Why Is Hungary Abandoning Hong Kong?

Hungary’s prime minister, Viktor Orbán, arrives for an EU summit in Brussels, December 10, 2020. (John Thys/Pool via Reuters)
For answers, look to the dangerously ambiguous ideology of Viktor Orbán.

NRPLUS MEMBER ARTICLE A fter the Chinese Communist Party ground its jackboot on a number of democracy activists in Hong Kong last month — sentencing them to prison terms ranging from eight to 16 months, for the newly posited crime of peaceful protest — the European Union prepared to issue a statement of criticism. But to do so would have required the agreement of all 27 member states, and one refused: Hungary.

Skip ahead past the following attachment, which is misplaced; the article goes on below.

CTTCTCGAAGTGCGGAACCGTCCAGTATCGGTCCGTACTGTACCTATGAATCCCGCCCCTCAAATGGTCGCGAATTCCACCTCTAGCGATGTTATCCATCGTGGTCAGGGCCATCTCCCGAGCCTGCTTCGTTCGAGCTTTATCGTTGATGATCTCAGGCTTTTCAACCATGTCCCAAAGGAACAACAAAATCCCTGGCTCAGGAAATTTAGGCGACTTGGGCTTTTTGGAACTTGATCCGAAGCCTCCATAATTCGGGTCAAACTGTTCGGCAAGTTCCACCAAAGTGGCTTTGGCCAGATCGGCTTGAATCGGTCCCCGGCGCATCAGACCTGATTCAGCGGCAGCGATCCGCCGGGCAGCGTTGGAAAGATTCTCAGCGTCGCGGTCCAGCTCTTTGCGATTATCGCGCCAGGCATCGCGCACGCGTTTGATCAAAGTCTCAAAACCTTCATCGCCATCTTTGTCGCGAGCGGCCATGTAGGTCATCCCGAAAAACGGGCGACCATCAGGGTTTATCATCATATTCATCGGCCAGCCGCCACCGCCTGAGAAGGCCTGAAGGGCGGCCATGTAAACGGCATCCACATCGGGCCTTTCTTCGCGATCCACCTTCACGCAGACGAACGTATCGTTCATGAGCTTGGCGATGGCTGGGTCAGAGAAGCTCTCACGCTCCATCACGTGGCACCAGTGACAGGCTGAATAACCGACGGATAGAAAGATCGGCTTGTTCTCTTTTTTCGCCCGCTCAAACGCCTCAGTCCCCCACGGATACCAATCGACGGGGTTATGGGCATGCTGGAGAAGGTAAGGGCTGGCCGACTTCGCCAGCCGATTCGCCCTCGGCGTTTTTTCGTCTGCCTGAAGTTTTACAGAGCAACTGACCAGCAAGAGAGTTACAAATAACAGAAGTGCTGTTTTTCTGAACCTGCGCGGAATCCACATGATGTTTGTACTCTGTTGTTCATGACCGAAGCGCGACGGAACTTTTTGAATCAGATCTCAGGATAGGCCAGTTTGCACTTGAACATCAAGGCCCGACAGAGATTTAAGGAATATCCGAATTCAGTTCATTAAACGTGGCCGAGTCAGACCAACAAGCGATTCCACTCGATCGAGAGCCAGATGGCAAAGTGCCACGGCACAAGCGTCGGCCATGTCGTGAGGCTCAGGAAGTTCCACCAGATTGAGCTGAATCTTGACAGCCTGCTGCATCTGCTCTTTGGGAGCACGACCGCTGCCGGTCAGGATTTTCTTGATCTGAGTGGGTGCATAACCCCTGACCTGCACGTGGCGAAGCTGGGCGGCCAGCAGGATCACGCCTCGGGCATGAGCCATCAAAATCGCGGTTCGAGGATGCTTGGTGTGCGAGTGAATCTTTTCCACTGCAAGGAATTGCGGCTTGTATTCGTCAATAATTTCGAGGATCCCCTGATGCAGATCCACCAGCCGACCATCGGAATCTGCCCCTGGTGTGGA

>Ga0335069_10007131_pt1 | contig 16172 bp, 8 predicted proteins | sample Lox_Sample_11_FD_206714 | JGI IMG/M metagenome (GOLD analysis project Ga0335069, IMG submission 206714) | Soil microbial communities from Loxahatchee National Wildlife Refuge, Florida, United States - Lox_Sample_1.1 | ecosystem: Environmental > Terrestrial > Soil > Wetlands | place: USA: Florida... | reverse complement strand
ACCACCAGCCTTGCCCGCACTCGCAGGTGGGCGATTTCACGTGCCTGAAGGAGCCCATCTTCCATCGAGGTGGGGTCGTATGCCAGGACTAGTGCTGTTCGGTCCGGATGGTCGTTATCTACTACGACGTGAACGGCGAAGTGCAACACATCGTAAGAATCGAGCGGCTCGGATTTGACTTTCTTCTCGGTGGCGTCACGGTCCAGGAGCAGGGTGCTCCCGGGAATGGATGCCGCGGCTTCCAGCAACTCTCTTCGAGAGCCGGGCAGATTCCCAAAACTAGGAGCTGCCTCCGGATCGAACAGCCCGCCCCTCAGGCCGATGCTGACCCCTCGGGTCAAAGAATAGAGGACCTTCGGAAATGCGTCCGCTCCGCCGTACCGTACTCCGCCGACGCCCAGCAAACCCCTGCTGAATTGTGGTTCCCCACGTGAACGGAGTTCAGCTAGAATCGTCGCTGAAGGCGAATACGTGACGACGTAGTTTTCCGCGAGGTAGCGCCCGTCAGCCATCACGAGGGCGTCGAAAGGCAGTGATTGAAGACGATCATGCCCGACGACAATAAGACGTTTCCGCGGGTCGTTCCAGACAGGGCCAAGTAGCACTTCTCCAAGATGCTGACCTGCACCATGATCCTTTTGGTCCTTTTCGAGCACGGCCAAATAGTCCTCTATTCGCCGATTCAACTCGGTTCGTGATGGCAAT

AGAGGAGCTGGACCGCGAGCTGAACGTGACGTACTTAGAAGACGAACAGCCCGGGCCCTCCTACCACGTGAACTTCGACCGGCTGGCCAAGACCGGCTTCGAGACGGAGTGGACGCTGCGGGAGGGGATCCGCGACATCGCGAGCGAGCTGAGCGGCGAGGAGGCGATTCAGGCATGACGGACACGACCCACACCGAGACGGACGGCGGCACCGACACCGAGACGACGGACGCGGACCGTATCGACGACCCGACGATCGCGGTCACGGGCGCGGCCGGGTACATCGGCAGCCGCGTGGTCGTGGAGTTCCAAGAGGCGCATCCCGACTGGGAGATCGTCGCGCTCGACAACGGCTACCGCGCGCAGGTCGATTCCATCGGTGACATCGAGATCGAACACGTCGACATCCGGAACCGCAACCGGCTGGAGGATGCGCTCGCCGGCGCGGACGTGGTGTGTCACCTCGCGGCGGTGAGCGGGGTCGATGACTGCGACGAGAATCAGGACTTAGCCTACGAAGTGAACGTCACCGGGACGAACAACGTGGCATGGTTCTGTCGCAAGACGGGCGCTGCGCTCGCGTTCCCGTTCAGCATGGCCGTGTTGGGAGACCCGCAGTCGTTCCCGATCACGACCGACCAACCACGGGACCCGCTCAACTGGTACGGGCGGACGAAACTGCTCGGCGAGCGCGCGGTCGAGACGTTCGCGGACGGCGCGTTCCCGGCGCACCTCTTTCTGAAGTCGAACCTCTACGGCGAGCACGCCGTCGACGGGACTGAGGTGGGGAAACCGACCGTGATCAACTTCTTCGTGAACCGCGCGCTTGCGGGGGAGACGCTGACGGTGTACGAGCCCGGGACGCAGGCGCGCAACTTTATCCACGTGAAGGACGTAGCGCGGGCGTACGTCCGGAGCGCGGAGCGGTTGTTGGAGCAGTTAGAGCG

So the EU tried again earlier this month. As the South China Morning Post reports, the member states’ foreign ministers were set to discuss twelve possible measures in response to Beijing’s crackdown, including


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